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Originally Posted by serenbat View Post
There all ways for learning and what is fine for one may not be to the other.

As I mentioned, left and right / brain people, they learn in different ways and like different things as well. You may want to look at this web site and listen to the 360 pod cast
www.drawright.com
www.studio360.org/episodes/2006/09/14
~it's just a start to exploring the vas differences~
I am rather notorious for not following up on links - or it takes me a long time anyway. I will look them up later.
I am fascinated to think of an infant having right/left brain learning. When looking at left brain/right brain I know that the hemispheres both process information differently and process different information. They also work independently and synergistically. I know that after a stroke the prognosis is very different depending on which side of the brain the stroke happened. I know that I took a test and found that I work 53 - 47 % of each side of my brain. However, from what I know we are talking about the cortex of the brain, not the brain stem and not the midbrain (correct me if I am wrong).

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this does NOT work for all, many left brain children only need to see a "flashcard" once, and the use of cards works for them.
The card works in the way that they have learnt a number/letter? From what age do you think flashcard can benefit a child?

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Many children respond to repetitive actions (books read 10 times, songs repeated, etc.) but researches are finding NOT all do. Some are very bored and can not stand this type of actions. Schools are starting to change how they teach, no longer doing repetitive lessons and homework.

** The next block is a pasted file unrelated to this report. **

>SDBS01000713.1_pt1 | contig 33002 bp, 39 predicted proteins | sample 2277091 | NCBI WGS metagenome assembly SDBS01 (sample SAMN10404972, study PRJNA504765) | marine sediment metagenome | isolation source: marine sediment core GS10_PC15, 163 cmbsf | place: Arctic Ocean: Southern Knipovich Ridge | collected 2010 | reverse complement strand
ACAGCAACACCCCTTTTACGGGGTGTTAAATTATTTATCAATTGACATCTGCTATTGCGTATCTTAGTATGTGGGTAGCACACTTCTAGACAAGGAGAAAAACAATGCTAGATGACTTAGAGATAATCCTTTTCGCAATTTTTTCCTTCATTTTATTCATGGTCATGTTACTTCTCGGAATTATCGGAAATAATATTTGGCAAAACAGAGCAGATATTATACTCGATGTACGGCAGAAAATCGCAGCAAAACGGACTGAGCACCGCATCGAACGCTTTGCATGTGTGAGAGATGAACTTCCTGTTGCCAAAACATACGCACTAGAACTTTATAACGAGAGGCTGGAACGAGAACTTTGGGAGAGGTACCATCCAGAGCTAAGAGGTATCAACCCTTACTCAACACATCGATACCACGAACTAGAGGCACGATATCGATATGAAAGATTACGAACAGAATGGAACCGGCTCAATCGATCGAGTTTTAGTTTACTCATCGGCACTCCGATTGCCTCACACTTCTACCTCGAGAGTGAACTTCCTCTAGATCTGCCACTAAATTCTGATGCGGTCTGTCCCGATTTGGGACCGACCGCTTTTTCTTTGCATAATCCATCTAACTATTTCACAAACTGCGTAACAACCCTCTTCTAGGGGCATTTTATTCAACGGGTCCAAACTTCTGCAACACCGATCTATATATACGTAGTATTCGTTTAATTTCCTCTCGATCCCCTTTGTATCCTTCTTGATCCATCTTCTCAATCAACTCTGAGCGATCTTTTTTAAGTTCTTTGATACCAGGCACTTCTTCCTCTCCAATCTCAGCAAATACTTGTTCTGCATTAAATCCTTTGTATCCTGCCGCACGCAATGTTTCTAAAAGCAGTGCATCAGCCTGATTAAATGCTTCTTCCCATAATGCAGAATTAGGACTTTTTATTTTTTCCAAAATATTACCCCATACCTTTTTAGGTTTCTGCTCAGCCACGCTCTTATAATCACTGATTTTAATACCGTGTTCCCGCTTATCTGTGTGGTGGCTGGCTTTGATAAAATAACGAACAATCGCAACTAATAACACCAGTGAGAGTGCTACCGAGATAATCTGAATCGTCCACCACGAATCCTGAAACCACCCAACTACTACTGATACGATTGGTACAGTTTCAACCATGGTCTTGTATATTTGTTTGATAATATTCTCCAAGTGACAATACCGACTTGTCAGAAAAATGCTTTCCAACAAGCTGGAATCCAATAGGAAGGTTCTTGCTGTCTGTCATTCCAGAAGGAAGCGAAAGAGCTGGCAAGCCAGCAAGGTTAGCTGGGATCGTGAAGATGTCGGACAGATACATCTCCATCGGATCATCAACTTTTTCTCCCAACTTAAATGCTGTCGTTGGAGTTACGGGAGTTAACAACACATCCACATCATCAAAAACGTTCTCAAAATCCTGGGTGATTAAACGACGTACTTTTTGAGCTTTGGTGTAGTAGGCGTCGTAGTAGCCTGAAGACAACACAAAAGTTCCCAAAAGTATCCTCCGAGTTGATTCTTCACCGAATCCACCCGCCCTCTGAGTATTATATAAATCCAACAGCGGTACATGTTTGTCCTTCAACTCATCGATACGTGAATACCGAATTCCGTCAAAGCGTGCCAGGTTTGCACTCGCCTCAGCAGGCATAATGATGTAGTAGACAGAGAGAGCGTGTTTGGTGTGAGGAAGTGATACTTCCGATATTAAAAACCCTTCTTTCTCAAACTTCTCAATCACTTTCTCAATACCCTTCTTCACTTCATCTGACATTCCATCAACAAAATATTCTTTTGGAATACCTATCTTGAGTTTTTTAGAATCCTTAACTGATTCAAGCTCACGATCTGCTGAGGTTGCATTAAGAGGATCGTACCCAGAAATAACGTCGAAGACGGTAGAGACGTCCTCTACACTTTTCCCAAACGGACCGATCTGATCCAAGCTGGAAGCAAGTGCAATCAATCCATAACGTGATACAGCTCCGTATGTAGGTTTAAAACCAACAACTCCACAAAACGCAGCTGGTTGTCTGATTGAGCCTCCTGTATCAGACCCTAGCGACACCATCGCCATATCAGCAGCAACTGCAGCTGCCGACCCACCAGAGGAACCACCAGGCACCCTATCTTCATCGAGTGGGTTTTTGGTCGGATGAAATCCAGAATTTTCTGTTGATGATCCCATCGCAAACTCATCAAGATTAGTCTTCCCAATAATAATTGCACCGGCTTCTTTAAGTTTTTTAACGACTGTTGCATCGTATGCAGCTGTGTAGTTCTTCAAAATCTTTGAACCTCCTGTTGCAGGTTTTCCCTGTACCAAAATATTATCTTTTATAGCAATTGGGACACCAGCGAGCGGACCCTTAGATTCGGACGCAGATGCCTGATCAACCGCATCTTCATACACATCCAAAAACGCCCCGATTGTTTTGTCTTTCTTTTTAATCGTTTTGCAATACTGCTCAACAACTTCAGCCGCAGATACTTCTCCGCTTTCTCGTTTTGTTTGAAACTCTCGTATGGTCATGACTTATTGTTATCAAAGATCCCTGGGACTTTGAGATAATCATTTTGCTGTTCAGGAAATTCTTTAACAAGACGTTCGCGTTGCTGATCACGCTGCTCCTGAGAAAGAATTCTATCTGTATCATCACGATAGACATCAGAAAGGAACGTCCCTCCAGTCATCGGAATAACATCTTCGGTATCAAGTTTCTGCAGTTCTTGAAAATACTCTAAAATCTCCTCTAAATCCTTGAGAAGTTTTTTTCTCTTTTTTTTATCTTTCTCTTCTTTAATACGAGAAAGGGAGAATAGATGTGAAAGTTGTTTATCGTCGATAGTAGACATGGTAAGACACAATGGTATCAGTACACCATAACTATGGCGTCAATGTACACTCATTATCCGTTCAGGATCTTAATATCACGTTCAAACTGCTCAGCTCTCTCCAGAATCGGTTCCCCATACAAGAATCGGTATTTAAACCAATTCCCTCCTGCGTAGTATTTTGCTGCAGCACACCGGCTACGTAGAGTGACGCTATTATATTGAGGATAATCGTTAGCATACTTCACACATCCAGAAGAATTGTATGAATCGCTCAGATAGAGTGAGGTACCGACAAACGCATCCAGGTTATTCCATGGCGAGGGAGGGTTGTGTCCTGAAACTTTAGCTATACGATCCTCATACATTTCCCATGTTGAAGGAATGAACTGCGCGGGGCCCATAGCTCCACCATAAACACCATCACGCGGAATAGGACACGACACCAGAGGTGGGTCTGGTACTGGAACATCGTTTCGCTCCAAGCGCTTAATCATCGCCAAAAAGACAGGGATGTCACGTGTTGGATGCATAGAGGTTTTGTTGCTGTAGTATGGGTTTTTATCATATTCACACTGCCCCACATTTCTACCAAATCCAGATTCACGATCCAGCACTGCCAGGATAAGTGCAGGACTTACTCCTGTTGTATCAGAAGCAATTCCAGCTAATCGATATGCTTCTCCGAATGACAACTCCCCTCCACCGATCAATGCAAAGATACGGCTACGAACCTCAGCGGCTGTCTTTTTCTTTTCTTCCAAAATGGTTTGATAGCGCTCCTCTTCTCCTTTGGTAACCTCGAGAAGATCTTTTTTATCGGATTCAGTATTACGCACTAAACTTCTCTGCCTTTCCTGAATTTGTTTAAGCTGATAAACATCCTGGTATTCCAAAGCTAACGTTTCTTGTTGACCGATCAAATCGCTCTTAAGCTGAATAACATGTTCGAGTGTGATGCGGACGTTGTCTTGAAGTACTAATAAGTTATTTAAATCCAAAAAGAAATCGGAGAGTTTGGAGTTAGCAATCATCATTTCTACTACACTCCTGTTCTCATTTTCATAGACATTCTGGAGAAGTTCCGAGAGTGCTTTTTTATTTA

Do you have links (that I will get around to looking at). How are outcomes being measured? What is a definition of success?

Quote:
As with an infant, unlike most posters, I know of none who are able to maintain effective repetitiveness, nap time, feeding time, etc., are constantly in flux and thus promote change. What was fine at 6 months may not be a 7 months, there is constantly a need to adapt.
I do not know what other posters experiences have been. With this being my first child and me learning all the time, I can say that my DS does not maintain a schedule - but there is a rhythm emerging out of the disorder/chaos, and I am trying to work with that. I also need my DS to fit into my life. There are things that have to be done that cannot wait and I do think there is merit to DS at 6 months fitting into my life (this is obviously not possible with a new born). I think I need to think about this more, as I am not expressing myself very clearly yet.

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Some people like re-runs, others would not think to read a book twice, babies and children are the same way.